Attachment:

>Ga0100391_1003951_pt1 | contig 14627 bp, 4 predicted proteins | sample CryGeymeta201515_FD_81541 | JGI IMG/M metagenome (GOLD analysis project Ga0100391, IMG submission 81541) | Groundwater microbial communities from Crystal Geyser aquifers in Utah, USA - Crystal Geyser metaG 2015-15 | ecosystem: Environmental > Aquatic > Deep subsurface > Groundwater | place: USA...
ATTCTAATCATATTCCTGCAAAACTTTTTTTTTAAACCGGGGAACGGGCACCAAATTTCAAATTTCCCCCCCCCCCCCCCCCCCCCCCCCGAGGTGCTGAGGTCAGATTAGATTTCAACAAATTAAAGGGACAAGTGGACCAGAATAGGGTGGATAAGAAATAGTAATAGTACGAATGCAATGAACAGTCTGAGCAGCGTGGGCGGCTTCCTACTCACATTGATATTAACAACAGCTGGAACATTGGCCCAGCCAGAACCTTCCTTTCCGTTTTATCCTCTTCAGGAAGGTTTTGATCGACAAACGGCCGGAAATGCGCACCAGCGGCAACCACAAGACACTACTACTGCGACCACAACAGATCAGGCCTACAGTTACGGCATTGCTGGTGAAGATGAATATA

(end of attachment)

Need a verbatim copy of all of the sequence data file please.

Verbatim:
>Ga0100391_1003951_pt1 | contig 14627 bp, 4 predicted proteins | sample CryGeymeta201515_FD_81541 | JGI IMG/M metagenome (GOLD analysis project Ga0100391, IMG submission 81541) | Groundwater microbial communities from Crystal Geyser aquifers in Utah, USA - Crystal Geyser metaG 2015-15 | ecosystem: Environmental > Aquatic > Deep subsurface > Groundwater | place: USA...
ATTCTAATCATATTCCTGCAAAACTTTTTTTTTAAACCGGGGAACGGGCACCAAATTTCAAATTTCCCCCCCCCCCCCCCCCCCCCCCCCGAGGTGCTGAGGTCAGATTAGATTTCAACAAATTAAAGGGACAAGTGGACCAGAATAGGGTGGATAAGAAATAGTAATAGTACGAATGCAATGAACAGTCTGAGCAGCGTGGGCGGCTTCCTACTCACATTGATATTAACAACAGCTGGAACATTGGCCCAGCCAGAACCTTCCTTTCCGTTTTATCCTCTTCAGGAAGGTTTTGATCGACAAACGGCCGGAAATGCGCACCAGCGGCAACCACAAGACACTACTACTGCGACCACAACAGATCAGGCCTACAGTTACGGCATTGCTGGTGAAGATGAATATA